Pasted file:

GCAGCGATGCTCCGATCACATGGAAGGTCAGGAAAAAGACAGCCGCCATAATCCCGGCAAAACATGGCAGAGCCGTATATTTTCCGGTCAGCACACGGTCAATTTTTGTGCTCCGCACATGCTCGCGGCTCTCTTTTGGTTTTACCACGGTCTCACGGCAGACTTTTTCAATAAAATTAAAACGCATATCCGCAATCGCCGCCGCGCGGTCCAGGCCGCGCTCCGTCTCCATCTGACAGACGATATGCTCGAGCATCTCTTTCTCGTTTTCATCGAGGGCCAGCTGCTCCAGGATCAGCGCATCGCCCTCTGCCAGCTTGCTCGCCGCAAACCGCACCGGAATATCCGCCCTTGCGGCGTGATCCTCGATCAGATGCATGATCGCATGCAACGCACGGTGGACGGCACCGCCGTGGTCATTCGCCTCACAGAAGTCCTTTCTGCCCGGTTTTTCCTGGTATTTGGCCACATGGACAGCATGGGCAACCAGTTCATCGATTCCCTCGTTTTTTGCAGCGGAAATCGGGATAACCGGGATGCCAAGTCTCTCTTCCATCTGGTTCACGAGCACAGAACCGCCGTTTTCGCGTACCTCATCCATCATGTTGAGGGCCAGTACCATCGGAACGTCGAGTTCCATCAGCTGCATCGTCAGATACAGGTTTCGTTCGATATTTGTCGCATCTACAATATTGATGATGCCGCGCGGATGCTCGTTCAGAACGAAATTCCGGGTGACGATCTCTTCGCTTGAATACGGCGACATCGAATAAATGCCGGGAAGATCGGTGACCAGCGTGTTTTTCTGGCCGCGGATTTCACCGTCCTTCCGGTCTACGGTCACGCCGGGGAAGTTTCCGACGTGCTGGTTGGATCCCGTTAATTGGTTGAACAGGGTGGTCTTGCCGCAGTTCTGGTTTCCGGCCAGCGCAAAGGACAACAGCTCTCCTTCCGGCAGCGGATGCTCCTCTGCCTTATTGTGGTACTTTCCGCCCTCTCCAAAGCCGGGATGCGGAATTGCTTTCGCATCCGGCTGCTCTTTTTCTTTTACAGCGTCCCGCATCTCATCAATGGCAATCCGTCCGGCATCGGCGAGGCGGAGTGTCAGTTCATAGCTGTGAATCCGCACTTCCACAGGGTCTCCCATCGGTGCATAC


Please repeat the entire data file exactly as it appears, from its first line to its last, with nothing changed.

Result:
GCAGCGATGCTCCGATCACATGGAAGGTCAGGAAAAAGACAGCCGCCATAATCCCGGCAAAACATGGCAGAGCCGTATATTTTCCGGTCAGCACACGGTCAATTTTTGTGCTCCGCACATGCTCGCGGCTCTCTTTTGGTTTTACCACGGTCTCACGGCAGACTTTTTCAATAAAATTAAAACGCATATCCGCAATCGCCGCCGCGCGGTCCAGGCCGCGCTCCGTCTCCATCTGACAGACGATATGCTCGAGCATCTCTTTCTCGTTTTCATCGAGGGCCAGCTGCTCCAGGATCAGCGCATCGCCCTCTGCCAGCTTGCTCGCCGCAAACCGCACCGGAATATCCGCCCTTGCGGCGTGATCCTCGATCAGATGCATGATCGCATGCAACGCACGGTGGACGGCACCGCCGTGGTCATTCGCCTCACAGAAGTCCTTTCTGCCCGGTTTTTCCTGGTATTTGGCCACATGGACAGCATGGGCAACCAGTTCATCGATTCCCTCGTTTTTTGCAGCGGAAATCGGGATAACCGGGATGCCAAGTCTCTCTTCCATCTGGTTCACGAGCACAGAACCGCCGTTTTCGCGTACCTCATCCATCATGTTGAGGGCCAGTACCATCGGAACGTCGAGTTCCATCAGCTGCATCGTCAGATACAGGTTTCGTTCGATATTTGTCGCATCTACAATATTGATGATGCCGCGCGGATGCTCGTTCAGAACGAAATTCCGGGTGACGATCTCTTCGCTTGAATACGGCGACATCGAATAAATGCCGGGAAGATCGGTGACCAGCGTGTTTTTCTGGCCGCGGATTTCACCGTCCTTCCGGTCTACGGTCACGCCGGGGAAGTTTCCGACGTGCTGGTTGGATCCCGTTAATTGGTTGAACAGGGTGGTCTTGCCGCAGTTCTGGTTTCCGGCCAGCGCAAAGGACAACAGCTCTCCTTCCGGCAGCGGATGCTCCTCTGCCTTATTGTGGTACTTTCCGCCCTCTCCAAAGCCGGGATGCGGAATTGCTTTCGCATCCGGCTGCTCTTTTTCTTTTACAGCGTCCCGCATCTCATCAATGGCAATCCGTCCGGCATCGGCGAGGCGGAGTGTCAGTTCATAGCTGTGAATCCGCACTTCCACAGGGTCTCCCATCGGTGCATAC